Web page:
WhatsApp, an instant messaging platform owned by Facebook, recently updated its terms and conditions and privacy policy, detailing data sharing with Facebook and other partner companies. Users need to accept the terms before February 8, otherwise they will not be able to access the app. Now, the company’s move has caused it trouble.

The Turkish Competition Commission launched antitrust investigations on Facebook and WhatsApp shortly after updating its privacy policy. This move is after local users raised concerns, they are looking for alternatives.

The authorities also called for the new terms to be ‘suspended’ pending the outcome of it investigation. Now it will assess whether the policy change has breached Turkish competition laws that aim to prevent companies from abusing a dominant position.

Most importantly, some government ministers require citizens to use other locally developed messaging apps instead of WhatsApp. As a result, the BiP app received more than 2 million new users within 48 hours after the WhatsApp update.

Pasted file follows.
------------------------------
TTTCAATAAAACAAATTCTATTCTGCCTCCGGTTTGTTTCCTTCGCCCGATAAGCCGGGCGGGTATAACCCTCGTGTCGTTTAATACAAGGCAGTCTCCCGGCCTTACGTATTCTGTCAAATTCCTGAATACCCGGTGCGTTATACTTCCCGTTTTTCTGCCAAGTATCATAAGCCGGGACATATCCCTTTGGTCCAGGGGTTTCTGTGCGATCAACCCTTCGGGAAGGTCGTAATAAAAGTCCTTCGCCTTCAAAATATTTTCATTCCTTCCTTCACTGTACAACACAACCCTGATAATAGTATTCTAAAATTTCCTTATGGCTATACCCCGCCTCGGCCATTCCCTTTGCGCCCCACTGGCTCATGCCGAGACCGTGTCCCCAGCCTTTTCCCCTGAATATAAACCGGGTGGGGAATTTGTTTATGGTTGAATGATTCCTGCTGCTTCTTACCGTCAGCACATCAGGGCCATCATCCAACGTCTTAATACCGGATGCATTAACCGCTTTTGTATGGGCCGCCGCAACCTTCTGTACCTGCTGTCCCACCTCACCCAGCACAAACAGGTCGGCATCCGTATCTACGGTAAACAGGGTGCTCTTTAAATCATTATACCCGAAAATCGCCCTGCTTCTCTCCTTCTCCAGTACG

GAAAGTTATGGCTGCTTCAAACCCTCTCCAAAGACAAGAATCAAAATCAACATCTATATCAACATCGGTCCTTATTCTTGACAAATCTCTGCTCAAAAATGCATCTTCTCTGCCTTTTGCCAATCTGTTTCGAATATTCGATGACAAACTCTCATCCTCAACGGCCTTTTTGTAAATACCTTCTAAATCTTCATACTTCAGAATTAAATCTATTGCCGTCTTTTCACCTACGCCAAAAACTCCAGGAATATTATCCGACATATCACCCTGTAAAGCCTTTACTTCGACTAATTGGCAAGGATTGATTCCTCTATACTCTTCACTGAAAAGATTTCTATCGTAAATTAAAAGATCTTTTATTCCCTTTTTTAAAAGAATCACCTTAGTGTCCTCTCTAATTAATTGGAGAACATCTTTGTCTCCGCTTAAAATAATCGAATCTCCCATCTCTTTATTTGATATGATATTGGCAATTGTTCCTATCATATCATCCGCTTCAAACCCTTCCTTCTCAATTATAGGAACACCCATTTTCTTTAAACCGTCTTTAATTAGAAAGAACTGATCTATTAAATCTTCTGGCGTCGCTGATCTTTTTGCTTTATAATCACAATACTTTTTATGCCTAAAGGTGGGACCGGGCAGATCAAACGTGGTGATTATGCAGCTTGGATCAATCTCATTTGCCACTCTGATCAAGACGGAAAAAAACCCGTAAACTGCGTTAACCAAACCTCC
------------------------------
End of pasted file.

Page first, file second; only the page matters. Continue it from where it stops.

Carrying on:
Globally, WhatsApp’s rival messaging apps (such as Signal and Telegram) have witnessed a sudden rise in demand. Although Signal does not collect any metadata, Telegram collects much less data than services owned by Facebook.

WhatsApp has been widely criticized for its updated privacy policy which states that it now reserves the right to share the data it collects about users of the wider Facebook network, including Instagram, whether or not the user has an account or profile there.